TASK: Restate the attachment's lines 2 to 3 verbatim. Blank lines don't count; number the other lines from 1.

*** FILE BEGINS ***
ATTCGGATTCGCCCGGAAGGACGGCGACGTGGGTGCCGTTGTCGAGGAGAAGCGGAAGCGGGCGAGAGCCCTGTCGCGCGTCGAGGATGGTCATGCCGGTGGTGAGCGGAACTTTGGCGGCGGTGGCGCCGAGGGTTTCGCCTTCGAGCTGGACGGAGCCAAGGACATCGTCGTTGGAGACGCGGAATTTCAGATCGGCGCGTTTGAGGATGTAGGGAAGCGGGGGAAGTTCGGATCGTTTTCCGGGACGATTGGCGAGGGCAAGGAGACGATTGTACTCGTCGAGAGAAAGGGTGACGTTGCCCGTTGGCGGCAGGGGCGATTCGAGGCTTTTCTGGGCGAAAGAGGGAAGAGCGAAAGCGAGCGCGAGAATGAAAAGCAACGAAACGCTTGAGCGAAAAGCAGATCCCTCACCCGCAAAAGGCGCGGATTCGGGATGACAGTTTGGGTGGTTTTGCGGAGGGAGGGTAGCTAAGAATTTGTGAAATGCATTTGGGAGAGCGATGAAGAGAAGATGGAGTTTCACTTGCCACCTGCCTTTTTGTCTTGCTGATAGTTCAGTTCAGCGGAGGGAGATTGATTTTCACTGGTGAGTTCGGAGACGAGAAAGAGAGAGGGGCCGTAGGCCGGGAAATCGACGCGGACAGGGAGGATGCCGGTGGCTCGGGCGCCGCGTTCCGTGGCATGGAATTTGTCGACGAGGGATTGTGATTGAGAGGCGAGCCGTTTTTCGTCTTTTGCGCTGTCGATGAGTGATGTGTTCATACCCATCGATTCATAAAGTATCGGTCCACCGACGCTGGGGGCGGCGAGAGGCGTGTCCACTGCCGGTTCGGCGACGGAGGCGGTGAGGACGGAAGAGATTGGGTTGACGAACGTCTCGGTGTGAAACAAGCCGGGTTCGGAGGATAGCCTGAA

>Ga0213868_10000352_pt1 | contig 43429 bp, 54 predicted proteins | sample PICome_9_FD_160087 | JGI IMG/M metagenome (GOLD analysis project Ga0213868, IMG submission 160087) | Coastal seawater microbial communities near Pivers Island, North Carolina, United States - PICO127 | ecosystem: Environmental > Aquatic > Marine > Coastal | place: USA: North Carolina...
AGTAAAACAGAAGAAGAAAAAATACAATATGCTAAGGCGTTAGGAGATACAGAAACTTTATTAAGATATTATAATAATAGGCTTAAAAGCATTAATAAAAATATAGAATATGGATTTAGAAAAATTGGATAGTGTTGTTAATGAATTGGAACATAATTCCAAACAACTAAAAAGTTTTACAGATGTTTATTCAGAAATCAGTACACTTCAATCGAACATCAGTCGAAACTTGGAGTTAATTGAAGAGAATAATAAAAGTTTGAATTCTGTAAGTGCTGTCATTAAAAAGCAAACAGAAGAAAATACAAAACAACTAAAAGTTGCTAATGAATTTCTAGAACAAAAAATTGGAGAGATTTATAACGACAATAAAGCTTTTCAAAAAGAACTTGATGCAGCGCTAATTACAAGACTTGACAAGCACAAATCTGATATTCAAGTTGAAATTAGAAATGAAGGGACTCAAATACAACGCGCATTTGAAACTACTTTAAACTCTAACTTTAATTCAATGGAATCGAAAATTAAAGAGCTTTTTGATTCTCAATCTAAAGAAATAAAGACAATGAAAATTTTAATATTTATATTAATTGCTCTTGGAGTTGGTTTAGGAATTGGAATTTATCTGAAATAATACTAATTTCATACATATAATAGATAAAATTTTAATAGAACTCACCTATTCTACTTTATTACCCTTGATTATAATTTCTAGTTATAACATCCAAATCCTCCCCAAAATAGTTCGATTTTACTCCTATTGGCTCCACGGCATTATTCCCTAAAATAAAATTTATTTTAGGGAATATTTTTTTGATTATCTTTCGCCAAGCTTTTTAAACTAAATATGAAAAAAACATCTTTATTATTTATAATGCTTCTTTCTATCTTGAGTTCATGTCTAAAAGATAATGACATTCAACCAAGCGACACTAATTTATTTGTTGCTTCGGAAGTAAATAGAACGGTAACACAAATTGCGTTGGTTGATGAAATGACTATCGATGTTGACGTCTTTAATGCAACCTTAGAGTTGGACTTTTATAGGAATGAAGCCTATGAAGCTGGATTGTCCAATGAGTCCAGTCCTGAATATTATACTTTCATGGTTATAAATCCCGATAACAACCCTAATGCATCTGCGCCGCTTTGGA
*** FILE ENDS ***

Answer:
>Ga0213868_10000352_pt1 | contig 43429 bp, 54 predicted proteins | sample PICome_9_FD_160087 | JGI IMG/M metagenome (GOLD analysis project Ga0213868, IMG submission 160087) | Coastal seawater microbial communities near Pivers Island, North Carolina, United States - PICO127 | ecosystem: Environmental > Aquatic > Marine > Coastal | place: USA: North Carolina...
AGTAAAACAGAAGAAGAAAAAATACAATATGCTAAGGCGTTAGGAGATACAGAAACTTTATTAAGATATTATAATAATAGGCTTAAAAGCATTAATAAAAATATAGAATATGGATTTAGAAAAATTGGATAGTGTTGTTAATGAATTGGAACATAATTCCAAACAACTAAAAAGTTTTACAGATGTTTATTCAGAAATCAGTACACTTCAATCGAACATCAGTCGAAACTTGGAGTTAATTGAAGAGAATAATAAAAGTTTGAATTCTGTAAGTGCTGTCATTAAAAAGCAAACAGAAGAAAATACAAAACAACTAAAAGTTGCTAATGAATTTCTAGAACAAAAAATTGGAGAGATTTATAACGACAATAAAGCTTTTCAAAAAGAACTTGATGCAGCGCTAATTACAAGACTTGACAAGCACAAATCTGATATTCAAGTTGAAATTAGAAATGAAGGGACTCAAATACAACGCGCATTTGAAACTACTTTAAACTCTAACTTTAATTCAATGGAATCGAAAATTAAAGAGCTTTTTGATTCTCAATCTAAAGAAATAAAGACAATGAAAATTTTAATATTTATATTAATTGCTCTTGGAGTTGGTTTAGGAATTGGAATTTATCTGAAATAATACTAATTTCATACATATAATAGATAAAATTTTAATAGAACTCACCTATTCTACTTTATTACCCTTGATTATAATTTCTAGTTATAACATCCAAATCCTCCCCAAAATAGTTCGATTTTACTCCTATTGGCTCCACGGCATTATTCCCTAAAATAAAATTTATTTTAGGGAATATTTTTTTGATTATCTTTCGCCAAGCTTTTTAAACTAAATATGAAAAAAACATCTTTATTATTTATAATGCTTCTTTCTATCTTGAGTTCATGTCTAAAAGATAATGACATTCAACCAAGCGACACTAATTTATTTGTTGCTTCGGAAGTAAATAGAACGGTAACACAAATTGCGTTGGTTGATGAAATGACTATCGATGTTGACGTCTTTAATGCAACCTTAGAGTTGGACTTTTATAGGAATGAAGCCTATGAAGCTGGATTGTCCAATGAGTCCAGTCCTGAATATTATACTTTCATGGTTATAAATCCCGATAACAACCCTAATGCATCTGCGCCGCTTTGGA